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School receives $21K for engineering tool

LAWRENCEVILLE — Students enrolled in the engineering program at the Gwinnett School of Mathematics, Science, and Technology soon will have a new instructional tool thanks to a $21,000 gift from Nordson Corp.

The long-time supporter of the district’s charter school presented the donation to the Gwinnett County Public Schools Foundation Fund, according to a news release. The gift will allow GSMST to purchase a programmable personal fabricator, a computer-controlled tool that produces three-dimensional products by adding, removing and assembling atoms.

Equipment of this caliber is typically found in a fabricator laboratory at elite engineering universities. Massachusetts Institute of Technology professor Neil Gershenfield has likened the fabricator to a machine capable of making a machine or a printer capable of producing a printer.

“Our students’ curiosity and imagination is continually nurtured as they watch their concepts, such as the design of a variable axis drive wheel, actualize,” GSMST principal Jeff Mathews said. “Students learn to collaborate with their team, making modifications along the way. Now, thanks to Nordson, they are able to see a relevant result of their efforts.”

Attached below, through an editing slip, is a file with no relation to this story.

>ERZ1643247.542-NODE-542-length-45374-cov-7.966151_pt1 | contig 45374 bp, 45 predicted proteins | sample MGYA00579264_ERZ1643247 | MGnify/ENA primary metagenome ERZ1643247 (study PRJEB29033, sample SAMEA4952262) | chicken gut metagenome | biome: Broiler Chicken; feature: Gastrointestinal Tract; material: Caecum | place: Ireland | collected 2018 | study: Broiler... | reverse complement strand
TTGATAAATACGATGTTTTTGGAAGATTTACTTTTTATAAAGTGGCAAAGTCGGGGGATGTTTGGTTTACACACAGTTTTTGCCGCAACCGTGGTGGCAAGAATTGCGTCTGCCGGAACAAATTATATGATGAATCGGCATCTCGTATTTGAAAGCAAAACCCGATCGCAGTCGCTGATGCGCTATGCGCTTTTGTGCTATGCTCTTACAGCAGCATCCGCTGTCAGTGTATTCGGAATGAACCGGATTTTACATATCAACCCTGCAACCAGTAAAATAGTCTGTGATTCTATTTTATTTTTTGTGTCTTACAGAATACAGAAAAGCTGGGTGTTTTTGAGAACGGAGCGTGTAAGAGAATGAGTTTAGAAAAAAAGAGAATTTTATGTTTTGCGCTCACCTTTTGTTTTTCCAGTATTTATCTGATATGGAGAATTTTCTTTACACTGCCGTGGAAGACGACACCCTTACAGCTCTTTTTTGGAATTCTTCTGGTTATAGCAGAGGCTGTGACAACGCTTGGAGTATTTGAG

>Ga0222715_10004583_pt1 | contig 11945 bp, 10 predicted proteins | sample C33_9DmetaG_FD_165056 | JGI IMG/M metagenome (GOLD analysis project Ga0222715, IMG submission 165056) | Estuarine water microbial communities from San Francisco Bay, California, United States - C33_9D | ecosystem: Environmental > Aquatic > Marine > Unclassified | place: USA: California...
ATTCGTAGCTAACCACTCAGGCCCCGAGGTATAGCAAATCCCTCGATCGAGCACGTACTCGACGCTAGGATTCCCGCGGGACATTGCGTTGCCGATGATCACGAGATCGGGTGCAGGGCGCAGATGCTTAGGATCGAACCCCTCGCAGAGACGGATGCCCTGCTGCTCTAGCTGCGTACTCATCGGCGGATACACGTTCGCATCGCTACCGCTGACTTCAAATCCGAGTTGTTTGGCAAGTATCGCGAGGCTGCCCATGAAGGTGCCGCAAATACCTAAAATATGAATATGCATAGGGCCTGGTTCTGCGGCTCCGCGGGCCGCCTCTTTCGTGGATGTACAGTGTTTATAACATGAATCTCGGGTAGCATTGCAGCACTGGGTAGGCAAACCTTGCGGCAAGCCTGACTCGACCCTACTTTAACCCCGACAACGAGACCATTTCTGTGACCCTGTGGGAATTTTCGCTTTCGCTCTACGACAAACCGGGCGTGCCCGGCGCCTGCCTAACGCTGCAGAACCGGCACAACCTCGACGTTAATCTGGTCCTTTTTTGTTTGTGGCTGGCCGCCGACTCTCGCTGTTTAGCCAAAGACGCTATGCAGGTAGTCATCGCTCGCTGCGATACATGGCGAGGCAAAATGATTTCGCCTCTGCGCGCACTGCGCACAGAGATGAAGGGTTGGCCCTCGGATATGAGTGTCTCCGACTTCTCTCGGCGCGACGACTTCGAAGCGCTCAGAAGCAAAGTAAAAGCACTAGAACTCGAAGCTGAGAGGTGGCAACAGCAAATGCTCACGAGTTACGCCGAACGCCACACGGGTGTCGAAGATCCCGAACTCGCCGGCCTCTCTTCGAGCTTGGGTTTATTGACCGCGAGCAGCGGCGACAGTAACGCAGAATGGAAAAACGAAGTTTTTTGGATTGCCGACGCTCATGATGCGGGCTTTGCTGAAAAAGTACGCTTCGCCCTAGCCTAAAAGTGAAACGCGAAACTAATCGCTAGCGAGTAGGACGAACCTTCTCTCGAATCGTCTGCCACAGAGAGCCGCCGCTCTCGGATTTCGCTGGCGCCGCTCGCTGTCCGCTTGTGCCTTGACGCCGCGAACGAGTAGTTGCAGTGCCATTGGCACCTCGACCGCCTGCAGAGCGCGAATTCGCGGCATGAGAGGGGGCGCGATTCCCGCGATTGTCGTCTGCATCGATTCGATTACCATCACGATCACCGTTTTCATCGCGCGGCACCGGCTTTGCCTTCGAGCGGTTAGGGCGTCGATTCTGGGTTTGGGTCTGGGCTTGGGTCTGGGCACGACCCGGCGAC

Mathews said he is appreciative of the Nordson Corporation Foundation’s continued support and commitment to enriching the learning environment of GSMST students.

“Our school’s relationship with Nordson and our other partners produce a firm foundation of networking that our students will benefit from as they advance toward future jobs that do not yet exist,” he said.

The Nordson Corporation Foundation commits 5 percent of pretax domestic earnings for charitable purposes, according to a news release. In 2009, the Nordson Corporation Foundation gave a $21,200 grant for a video teleconferencing system at GSMST. Using this system, GSMST students are able to communicate and learn from and next to students from countries such as India and Mexico.

GSMST is home to 700 students from across the district and is located in a 200,000-square-foot state-of-the-art research facility in Lawrenceville. The school features five engineering labs, 14 science labs, two lecture halls and an emerging technology department similar to entrepreneurial incubator programs found at universities such as Georgia Tech and MIT.